Nov 14, 2012 at 1:21 PM | Unregistered CommenterConfusedPhoton

Poor old Chivers. He's very trusting of authority isn't he? Probably still believes in Santa.

Nov 14, 2012 at 1:23 PM | Unregistered CommenterDavid C

re Tom Chivers.

It seems that the failing of the intelligensia to understand the actual terms of the CAGW debate can be summarized thus:

1. CO2 can cause warming (proven).


2. (a) We are on an express elevator to hell and, (b) must give all of our money to global governments.

The problem seems to be an inability to think logically, 2 does not flow from 1; an inbuilt prejudice that 2(a) is true (Western guilt; a modern replacement for religious guilt), and an inbuilt prejudice that 2(b) is a highly desirable state of affairs regardless of the fate of the planet.

Nov 14, 2012 at 1:27 PM | Unregistered CommenterStuck-Record

Its just ignorant verbiage - tomorrows chip wrapper - dont take it seriously - means nothing.

Nov 14, 2012 at 1:30 PM | Unregistered Commenterbeboid

@John Shade - the problem with these people who ought to be better informed is that in the main, they are not scientists. The scientists are either evangelists, or silent. The majority of the writers treat this subject the same as they would a discussion about history or some other similar subject. They search out respected authorities and rely on weight of opinion to inform them. They debate using language rather than evidence, and honestly believe that they are making a valuable contribution.

Nov 14, 2012 at 1:31 PM | Unregistered CommenterSean Houlihane

Who should have been at the seminar?

They shouldn't have seminars at all. I may be in the minority here but I find the idea that the great and the good meeting in Oxbridge colleges during the hols, - possibly being reported in the broadsheets or specialist media - to decide how to feed propaganda to the proles via comedy, sport and CBBC is totally repugnant.

The BBC are a broadcasting organisation funded by public money. If it wants to organise "seminars" then they can broadcast it and let us see their experts talk and allow public input.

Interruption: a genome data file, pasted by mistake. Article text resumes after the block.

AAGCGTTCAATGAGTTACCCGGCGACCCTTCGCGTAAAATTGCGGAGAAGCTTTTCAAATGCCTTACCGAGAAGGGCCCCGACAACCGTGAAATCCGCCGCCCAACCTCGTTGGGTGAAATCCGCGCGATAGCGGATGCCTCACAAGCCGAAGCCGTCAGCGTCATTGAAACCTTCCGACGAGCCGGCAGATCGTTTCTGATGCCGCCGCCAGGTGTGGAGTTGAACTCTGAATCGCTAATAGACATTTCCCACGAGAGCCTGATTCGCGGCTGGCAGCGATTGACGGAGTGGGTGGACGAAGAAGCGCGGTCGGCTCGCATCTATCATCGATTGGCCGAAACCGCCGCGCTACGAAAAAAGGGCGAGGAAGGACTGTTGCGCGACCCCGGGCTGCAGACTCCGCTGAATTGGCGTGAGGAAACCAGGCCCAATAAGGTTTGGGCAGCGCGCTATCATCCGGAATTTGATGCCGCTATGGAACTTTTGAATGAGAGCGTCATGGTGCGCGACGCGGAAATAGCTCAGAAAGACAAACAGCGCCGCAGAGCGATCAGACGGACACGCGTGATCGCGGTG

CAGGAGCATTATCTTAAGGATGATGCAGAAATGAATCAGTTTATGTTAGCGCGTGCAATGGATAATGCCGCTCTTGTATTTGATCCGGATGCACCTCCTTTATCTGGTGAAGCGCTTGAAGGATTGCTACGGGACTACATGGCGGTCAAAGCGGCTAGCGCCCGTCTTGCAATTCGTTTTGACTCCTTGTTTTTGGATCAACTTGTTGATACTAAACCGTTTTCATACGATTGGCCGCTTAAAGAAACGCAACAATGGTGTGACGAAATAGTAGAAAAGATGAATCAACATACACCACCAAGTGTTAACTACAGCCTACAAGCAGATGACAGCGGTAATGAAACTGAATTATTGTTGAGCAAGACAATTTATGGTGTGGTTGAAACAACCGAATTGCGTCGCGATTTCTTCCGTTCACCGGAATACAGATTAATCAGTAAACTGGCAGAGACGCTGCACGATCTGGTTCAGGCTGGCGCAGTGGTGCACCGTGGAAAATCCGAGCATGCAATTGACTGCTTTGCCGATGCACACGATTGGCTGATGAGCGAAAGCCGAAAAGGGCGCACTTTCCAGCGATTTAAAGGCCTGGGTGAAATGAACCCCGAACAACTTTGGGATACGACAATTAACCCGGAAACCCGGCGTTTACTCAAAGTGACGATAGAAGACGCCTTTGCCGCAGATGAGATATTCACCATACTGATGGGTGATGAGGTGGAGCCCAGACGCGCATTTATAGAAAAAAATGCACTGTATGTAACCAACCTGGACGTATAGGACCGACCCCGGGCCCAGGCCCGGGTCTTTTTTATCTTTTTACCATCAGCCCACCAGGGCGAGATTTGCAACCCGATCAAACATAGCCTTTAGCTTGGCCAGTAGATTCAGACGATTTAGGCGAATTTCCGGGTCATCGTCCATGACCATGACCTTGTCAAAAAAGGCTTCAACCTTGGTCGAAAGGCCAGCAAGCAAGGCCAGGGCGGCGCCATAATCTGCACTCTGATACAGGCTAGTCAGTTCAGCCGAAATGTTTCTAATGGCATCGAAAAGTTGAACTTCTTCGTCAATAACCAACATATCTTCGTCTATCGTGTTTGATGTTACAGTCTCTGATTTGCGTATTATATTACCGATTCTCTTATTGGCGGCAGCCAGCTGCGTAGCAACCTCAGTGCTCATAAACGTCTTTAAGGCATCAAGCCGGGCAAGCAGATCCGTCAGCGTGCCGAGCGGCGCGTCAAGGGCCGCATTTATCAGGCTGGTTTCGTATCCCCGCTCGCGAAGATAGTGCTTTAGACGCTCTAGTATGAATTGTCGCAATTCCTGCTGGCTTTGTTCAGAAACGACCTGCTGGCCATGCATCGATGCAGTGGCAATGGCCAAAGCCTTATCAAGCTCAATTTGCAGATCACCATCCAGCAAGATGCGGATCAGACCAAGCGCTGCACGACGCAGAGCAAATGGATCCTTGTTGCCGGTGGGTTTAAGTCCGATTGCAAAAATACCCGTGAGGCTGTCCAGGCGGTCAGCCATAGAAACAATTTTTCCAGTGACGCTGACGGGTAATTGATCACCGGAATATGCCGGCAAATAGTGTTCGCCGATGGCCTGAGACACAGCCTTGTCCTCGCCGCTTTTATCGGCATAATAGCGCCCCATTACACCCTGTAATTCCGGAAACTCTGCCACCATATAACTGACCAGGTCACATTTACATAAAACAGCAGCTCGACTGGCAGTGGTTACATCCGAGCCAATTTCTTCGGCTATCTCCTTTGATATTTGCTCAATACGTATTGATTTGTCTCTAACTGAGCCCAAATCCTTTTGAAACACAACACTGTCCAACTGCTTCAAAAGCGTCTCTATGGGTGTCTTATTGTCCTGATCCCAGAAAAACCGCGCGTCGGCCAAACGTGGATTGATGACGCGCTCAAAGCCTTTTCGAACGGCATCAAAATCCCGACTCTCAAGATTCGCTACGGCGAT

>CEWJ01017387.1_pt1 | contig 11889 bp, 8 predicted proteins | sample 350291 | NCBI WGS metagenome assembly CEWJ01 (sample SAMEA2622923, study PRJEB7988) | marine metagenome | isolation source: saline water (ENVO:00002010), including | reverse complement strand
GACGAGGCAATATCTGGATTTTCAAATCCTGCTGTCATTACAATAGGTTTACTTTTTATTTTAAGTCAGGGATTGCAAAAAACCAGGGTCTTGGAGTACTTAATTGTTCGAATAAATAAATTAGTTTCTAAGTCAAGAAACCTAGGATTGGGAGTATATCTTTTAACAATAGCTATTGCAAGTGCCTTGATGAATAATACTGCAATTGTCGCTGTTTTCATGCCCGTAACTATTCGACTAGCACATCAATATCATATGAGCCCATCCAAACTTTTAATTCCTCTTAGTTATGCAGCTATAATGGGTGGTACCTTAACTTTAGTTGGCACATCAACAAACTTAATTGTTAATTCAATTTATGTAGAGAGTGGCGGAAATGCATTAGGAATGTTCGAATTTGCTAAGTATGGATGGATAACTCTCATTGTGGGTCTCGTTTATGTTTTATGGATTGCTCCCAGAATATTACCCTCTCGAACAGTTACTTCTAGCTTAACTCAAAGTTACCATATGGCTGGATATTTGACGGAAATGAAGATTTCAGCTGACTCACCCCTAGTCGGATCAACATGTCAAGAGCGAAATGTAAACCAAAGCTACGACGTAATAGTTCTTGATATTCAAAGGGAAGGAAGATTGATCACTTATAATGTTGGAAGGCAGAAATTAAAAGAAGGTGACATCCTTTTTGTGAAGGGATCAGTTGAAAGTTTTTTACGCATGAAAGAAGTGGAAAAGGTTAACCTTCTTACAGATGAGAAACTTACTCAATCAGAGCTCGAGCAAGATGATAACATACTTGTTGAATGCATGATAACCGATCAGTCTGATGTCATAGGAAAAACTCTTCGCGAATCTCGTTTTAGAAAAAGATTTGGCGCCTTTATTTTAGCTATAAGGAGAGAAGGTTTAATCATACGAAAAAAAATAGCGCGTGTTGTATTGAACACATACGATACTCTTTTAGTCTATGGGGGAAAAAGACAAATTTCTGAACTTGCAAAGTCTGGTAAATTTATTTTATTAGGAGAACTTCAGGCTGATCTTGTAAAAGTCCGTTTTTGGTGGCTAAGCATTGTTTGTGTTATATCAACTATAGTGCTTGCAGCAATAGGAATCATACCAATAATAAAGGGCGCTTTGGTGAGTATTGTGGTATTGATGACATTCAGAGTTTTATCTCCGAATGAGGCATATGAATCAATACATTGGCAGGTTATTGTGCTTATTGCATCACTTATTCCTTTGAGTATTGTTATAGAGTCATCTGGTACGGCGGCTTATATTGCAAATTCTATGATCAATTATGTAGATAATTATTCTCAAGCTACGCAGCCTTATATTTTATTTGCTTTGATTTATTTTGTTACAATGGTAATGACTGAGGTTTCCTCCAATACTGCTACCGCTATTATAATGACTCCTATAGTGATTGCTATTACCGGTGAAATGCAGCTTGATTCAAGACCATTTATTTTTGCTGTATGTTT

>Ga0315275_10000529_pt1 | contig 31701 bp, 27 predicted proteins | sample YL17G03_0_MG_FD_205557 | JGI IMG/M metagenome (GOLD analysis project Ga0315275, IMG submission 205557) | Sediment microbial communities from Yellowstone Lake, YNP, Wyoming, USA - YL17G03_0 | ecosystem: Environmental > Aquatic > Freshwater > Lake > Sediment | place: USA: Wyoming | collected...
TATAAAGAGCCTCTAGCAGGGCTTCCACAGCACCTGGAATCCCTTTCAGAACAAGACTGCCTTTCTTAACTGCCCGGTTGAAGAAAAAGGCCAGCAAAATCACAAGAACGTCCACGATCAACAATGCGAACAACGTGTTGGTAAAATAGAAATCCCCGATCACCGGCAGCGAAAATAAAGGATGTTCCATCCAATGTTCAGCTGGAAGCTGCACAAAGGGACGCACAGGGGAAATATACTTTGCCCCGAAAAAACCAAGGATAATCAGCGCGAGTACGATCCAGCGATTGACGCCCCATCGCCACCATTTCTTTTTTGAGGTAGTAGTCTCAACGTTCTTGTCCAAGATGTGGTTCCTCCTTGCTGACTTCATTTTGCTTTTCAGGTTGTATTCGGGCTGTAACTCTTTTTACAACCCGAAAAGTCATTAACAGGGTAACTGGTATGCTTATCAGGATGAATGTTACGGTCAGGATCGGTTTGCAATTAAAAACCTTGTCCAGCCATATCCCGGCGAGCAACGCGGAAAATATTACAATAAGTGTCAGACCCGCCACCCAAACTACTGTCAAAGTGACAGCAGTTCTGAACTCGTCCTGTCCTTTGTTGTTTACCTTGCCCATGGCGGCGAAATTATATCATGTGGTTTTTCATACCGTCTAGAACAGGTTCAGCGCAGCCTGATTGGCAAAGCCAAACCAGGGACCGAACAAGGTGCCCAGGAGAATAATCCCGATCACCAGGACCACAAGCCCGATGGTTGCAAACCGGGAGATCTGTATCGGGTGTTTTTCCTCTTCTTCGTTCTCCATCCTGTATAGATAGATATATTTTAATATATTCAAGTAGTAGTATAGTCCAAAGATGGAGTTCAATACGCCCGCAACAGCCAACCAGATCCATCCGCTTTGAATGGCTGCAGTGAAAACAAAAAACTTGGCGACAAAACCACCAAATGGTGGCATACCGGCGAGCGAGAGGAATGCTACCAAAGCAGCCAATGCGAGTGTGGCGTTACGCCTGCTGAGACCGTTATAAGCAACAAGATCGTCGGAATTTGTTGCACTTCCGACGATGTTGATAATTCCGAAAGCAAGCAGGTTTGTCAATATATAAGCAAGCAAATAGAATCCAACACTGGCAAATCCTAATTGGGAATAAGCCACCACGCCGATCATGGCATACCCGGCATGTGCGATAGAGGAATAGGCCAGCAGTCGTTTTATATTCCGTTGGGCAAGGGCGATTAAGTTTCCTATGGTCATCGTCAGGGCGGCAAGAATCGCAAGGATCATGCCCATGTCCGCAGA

By using the Chatham House Rule as a cover the little gits rather fancied going somewhere "academic" and pretending they were the League of Nations brokering some great peace that only secrecy allows. But they were clearly only indulging in a standard climate circle jerk and lying about their shame afterwards by implying that it had great gravity.

Nov 14, 2012 at 1:32 PM | Registered CommenterThe Leopard In The Basement

I always let people have their say ... and I've visited Chivers scribblings probably more times than is good for my psychological health.

Chivers is a smug prat - perhaps not a bully but certainly a determined controversialist and so similar it seems to the self regarding smug prats at the BBC that I wonder if he moves in the same social circles or ahem... goes to the same church..

His outpourings are so closely aligned with Thompson era Beeb-speak that one really does wonder if The Barclay Brothers have rented themselves yet another a gophering sock puppet - Louise Gray's brother in arms who can do more than copy n paste....

BBC = Barclay Brothers Comic ?

Nov 14, 2012 at 1:33 PM | Registered Commentertomo

Whould should be at the seminar - scientists from (not leaders) of the Met Office, Hadley Centre, Walker Institute

they are glaringly absent - Dr Tim Palmer, spoke about what should scientists say about uncertainty - BE HONEST, didn't go down well at the rest of the communicating Climate Change debate.. they wanted passion.

those guys may be wrong on somethingsand a maybe a bit luke warm, but at least they are honest about it.

Richards BBC outing (never to be seen again) post climategate.(much to applaud)

Betts:"The focus on climate change is now so huge that everybody seems to need to have some link to climate change if they are to attract attention and funding.

Hence the increasing tendency to link everything to climate change - whether scientifically proven or not.

The question is: do climate scientists do enough to counter this? Or are we guilty of turning a blind eye to these things because we think they are on "our side" against the climate sceptics?

It's easy to blame the media and I don't intend to make generalisations here, but I have quite literally had journalists phone me up during an unusually warm spell of weather and ask "is this a result of global warming?"

When I say "no, not really, it is just weather", they've thanked me very much and then phoned somebody else, and kept trying until they got someone to say yes it was."


and since then I think he has moved on from 1 or 2 things that would annoy some regulars